St. Mary's English Professor Receives 2020 Cherry Award

Dr. Jennifer Cognard-Black receives Baylor's prestigious national teaching honor

Dr. Jennifer Cognard-Black, professor of English at St. Mary’s College of Maryland (SMCM), is the 2020 recipient of Baylor’s Robert Foster Cherry Award for Great Teaching

The Cherry Award is a prestigious national teaching award with the single, largest monetary reward of $250,000 presented by a college or university to an individual for exceptional teaching. The award program is designed to honor great teachers, stimulate discussion in the academy about the value of teaching and encourage departments and institutions to recognize their own great teachers. Along with a record of distinguished scholarship, individuals nominated for the Cherry Award have proven themselves as extraordinary teachers with positive, inspiring and long-lasting effects on students. As the 2020 Cherry Award recipient, Cognard-Black receives the $250,000 award and an additional $25,000 for the English department at SMCM. She is expected to teach in residence at Baylor during the fall 2020 semester.

“I am both humbled and honored to be selected as the winner of the 2020 Cherry Award for Great Teaching,” Cognard-Black said. “As a lifelong collaborator and someone with a deep interest in the pedagogy of empathy, it is my hope that I may use my time at Baylor to work side-by-side with students, community partners and faculty across campus to develop academic projects that ultimately help others in real and lasting ways.”

Cognard-Black visited Baylor in October 2019 to present her Cherry finalist lecture, Just Food: Social Justice and the Literatures of Food. She said she appreciates Baylor’s focus on teaching and looks forward to returning to campus.

“I am deeply grateful that Robert Foster Cherry established this program to recognize excellence in teaching — and to bring professors from around the world to Baylor to collaborate with students on making meaning,” Cognard-Black said. “To me, the Cherry Award reminds us all that teaching matters; that each and every one of us is indebted to those educators and mentors who changed us utterly — who awakened us to ourselves.”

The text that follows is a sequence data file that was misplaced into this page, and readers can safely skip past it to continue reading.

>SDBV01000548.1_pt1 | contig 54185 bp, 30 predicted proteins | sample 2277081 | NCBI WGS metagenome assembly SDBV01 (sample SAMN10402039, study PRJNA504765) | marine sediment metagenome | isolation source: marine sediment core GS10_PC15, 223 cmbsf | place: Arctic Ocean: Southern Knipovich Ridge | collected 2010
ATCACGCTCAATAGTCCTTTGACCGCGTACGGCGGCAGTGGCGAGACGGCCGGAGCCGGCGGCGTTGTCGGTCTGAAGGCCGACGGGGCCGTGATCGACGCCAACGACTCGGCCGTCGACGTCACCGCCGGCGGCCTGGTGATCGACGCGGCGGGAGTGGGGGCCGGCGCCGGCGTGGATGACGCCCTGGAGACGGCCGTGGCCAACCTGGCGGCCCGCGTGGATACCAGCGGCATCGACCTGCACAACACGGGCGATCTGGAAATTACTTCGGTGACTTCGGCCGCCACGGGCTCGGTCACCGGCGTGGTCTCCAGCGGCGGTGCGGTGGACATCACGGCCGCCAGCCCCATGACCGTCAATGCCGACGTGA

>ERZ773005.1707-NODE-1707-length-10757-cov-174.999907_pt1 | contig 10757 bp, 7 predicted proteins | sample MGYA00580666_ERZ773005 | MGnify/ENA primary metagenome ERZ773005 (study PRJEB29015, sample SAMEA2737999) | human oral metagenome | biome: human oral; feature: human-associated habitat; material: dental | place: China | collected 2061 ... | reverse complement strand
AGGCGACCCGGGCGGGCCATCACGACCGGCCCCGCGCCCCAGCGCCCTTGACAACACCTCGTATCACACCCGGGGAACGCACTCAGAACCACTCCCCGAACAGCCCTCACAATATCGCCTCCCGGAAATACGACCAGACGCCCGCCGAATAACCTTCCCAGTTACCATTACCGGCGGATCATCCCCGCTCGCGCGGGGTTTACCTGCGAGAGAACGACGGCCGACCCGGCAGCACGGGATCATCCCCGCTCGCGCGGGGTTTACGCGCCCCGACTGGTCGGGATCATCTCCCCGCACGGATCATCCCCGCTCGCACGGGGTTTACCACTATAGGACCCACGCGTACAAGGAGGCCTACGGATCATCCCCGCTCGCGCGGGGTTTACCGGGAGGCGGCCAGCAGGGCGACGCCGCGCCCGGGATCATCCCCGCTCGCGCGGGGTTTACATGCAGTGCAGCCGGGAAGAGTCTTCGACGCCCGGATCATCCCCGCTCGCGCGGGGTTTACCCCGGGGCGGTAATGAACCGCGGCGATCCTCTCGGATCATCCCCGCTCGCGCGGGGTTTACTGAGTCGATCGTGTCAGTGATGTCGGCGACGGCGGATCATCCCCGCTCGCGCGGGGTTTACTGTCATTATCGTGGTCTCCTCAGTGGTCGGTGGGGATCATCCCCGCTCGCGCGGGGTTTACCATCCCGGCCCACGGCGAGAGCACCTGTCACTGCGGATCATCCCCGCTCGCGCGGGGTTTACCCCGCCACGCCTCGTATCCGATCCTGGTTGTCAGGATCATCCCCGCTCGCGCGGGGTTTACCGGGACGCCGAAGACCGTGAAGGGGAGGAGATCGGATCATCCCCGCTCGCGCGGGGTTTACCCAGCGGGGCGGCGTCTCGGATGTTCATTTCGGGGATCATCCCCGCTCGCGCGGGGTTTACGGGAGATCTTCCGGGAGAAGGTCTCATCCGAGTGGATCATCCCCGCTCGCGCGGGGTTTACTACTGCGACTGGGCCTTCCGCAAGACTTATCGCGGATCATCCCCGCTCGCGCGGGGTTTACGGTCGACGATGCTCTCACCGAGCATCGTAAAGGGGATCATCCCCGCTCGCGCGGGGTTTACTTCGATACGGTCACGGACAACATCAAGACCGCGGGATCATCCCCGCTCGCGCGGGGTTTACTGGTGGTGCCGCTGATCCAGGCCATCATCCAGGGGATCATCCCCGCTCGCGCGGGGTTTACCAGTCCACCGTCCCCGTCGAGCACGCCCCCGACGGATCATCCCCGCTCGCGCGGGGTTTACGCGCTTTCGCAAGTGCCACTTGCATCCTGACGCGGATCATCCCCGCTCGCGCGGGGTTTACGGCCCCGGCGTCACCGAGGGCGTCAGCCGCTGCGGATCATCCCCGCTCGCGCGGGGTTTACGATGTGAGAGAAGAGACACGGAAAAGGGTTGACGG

Dr. Michael W. Thompson, committee chair and associate dean for undergraduate programs in Baylor’s School of Engineering and Computer Science, said a record number of nominations were received for the 2020 award.  

“Dr. Jennifer Cognard-Black stands out in her ability to inspire and nurture students. Her ‘Just Food’ courses transcend the classroom and provide an excellent model of service-learning,” he said. “We look forward to her residency at Baylor.” 

Cognard-Black was named a Senior Fulbright Scholar in American Culture to the University of Amsterdam in the Netherlands for spring 2020. She also was a Fulbright Scholar to the University of Ljubljana in Slovenia in 2012. She has served as Artist-in-Residence at the Virginia Center for the Creative Arts and the Kimmel Harding Nelson Center for the Arts in Nebraska. 

Cognard-Black has authored numerous peer-reviewed articles, teaching guides, book reviews and critical and creative works. Her interest areas include women writers, images of women in popular culture, the literatures of food, the Anglo-American novel, Victorian adaptations and Gothic monsters. 

Her books include Narrative in the Professional Age (2004); Kindred Hands (2006); Advancing Rhetoric (2006); Books that Cook: The Making of a Literary Meal (2014); and From Curlers to Chainsaws: Women and Their Machines (2016).